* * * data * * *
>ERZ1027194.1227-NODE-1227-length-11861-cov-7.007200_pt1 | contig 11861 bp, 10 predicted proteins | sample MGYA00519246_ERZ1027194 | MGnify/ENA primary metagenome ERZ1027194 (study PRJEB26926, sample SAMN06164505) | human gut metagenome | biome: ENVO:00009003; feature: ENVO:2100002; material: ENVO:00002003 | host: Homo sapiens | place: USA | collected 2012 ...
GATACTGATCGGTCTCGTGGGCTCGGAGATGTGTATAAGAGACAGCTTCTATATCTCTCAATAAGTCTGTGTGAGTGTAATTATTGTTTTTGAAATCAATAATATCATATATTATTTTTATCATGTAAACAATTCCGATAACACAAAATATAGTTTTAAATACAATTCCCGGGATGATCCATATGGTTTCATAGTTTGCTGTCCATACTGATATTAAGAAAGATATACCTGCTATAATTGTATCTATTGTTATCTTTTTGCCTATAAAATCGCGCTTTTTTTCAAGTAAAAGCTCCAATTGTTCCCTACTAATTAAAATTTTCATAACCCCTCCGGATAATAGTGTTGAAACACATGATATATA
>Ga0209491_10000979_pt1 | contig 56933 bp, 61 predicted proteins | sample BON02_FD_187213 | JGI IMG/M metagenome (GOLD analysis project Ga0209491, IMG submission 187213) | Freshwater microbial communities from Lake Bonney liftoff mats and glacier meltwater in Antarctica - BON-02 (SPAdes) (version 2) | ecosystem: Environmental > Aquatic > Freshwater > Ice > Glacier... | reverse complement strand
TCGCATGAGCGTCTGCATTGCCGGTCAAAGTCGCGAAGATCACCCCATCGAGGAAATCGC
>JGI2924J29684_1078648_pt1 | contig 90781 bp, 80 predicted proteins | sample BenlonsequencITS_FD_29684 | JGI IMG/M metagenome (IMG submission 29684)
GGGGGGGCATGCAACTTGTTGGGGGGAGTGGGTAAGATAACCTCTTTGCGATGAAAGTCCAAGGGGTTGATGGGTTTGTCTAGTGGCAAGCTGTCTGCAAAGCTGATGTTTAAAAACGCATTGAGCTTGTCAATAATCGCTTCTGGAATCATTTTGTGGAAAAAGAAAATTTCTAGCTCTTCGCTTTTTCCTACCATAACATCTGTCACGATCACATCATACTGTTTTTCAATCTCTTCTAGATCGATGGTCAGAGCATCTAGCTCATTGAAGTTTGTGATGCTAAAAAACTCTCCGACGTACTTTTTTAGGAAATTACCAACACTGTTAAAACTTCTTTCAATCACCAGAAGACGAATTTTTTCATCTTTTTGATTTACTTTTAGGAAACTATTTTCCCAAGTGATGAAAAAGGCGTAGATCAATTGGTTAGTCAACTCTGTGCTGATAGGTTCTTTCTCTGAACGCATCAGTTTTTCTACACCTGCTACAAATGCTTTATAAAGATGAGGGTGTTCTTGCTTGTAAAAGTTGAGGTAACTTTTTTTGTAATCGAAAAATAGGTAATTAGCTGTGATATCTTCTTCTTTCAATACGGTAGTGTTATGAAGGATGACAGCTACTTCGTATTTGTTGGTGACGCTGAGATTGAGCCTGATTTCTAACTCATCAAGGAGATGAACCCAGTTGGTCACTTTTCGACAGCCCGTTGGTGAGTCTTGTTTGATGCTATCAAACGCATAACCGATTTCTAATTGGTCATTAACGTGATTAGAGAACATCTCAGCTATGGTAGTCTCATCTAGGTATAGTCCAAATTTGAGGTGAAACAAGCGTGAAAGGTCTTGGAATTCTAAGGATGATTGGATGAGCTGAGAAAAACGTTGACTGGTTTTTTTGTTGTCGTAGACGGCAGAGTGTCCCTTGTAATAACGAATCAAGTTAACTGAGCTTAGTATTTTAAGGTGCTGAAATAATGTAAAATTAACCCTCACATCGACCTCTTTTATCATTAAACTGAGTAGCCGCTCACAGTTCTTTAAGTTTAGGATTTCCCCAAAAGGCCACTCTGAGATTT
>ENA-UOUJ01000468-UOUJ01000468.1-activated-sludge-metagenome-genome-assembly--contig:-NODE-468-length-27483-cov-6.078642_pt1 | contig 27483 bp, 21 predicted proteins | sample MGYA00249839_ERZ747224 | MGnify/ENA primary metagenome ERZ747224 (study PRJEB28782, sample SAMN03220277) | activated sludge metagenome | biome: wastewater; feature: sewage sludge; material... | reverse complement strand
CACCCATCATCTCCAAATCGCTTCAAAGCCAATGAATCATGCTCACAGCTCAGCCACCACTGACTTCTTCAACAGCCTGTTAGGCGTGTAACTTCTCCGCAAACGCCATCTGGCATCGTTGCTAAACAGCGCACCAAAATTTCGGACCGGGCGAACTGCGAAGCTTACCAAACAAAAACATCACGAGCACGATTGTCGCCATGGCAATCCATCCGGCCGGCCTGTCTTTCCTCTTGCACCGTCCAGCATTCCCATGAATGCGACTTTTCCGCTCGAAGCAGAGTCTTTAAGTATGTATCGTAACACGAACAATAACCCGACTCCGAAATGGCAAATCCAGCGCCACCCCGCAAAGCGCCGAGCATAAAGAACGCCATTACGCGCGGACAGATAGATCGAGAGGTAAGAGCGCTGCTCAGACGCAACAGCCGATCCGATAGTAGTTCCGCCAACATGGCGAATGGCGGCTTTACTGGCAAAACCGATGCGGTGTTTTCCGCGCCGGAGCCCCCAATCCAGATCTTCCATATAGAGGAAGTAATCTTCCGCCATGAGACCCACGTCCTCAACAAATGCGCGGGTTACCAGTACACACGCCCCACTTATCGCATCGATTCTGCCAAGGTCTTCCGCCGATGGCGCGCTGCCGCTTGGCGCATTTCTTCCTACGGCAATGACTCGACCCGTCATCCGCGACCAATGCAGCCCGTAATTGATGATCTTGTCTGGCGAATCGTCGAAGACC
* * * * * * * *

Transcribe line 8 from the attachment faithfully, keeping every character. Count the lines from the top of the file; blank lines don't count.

CACCCATCATCTCCAAATCGCTTCAAAGCCAATGAATCATGCTCACAGCTCAGCCACCACTGACTTCTTCAACAGCCTGTTAGGCGTGTAACTTCTCCGCAAACGCCATCTGGCATCGTTGCTAAACAGCGCACCAAAATTTCGGACCGGGCGAACTGCGAAGCTTACCAAACAAAAACATCACGAGCACGATTGTCGCCATGGCAATCCATCCGGCCGGCCTGTCTTTCCTCTTGCACCGTCCAGCATTCCCATGAATGCGACTTTTCCGCTCGAAGCAGAGTCTTTAAGTATGTATCGTAACACGAACAATAACCCGACTCCGAAATGGCAAATCCAGCGCCACCCCGCAAAGCGCCGAGCATAAAGAACGCCATTACGCGCGGACAGATAGATCGAGAGGTAAGAGCGCTGCTCAGACGCAACAGCCGATCCGATAGTAGTTCCGCCAACATGGCGAATGGCGGCTTTACTGGCAAAACCGATGCGGTGTTTTCCGCGCCGGAGCCCCCAATCCAGATCTTCCATATAGAGGAAGTAATCTTCCGCCATGAGACCCACGTCCTCAACAAATGCGCGGGTTACCAGTACACACGCCCCACTTATCGCATCGATTCTGCCAAGGTCTTCCGCCGATGGCGCGCTGCCGCTTGGCGCATTTCTTCCTACGGCAATGACTCGACCCGTCATCCGCGACCAATGCAGCCCGTAATTGATGATCTTGTCTGGCGAATCGTCGAAGACC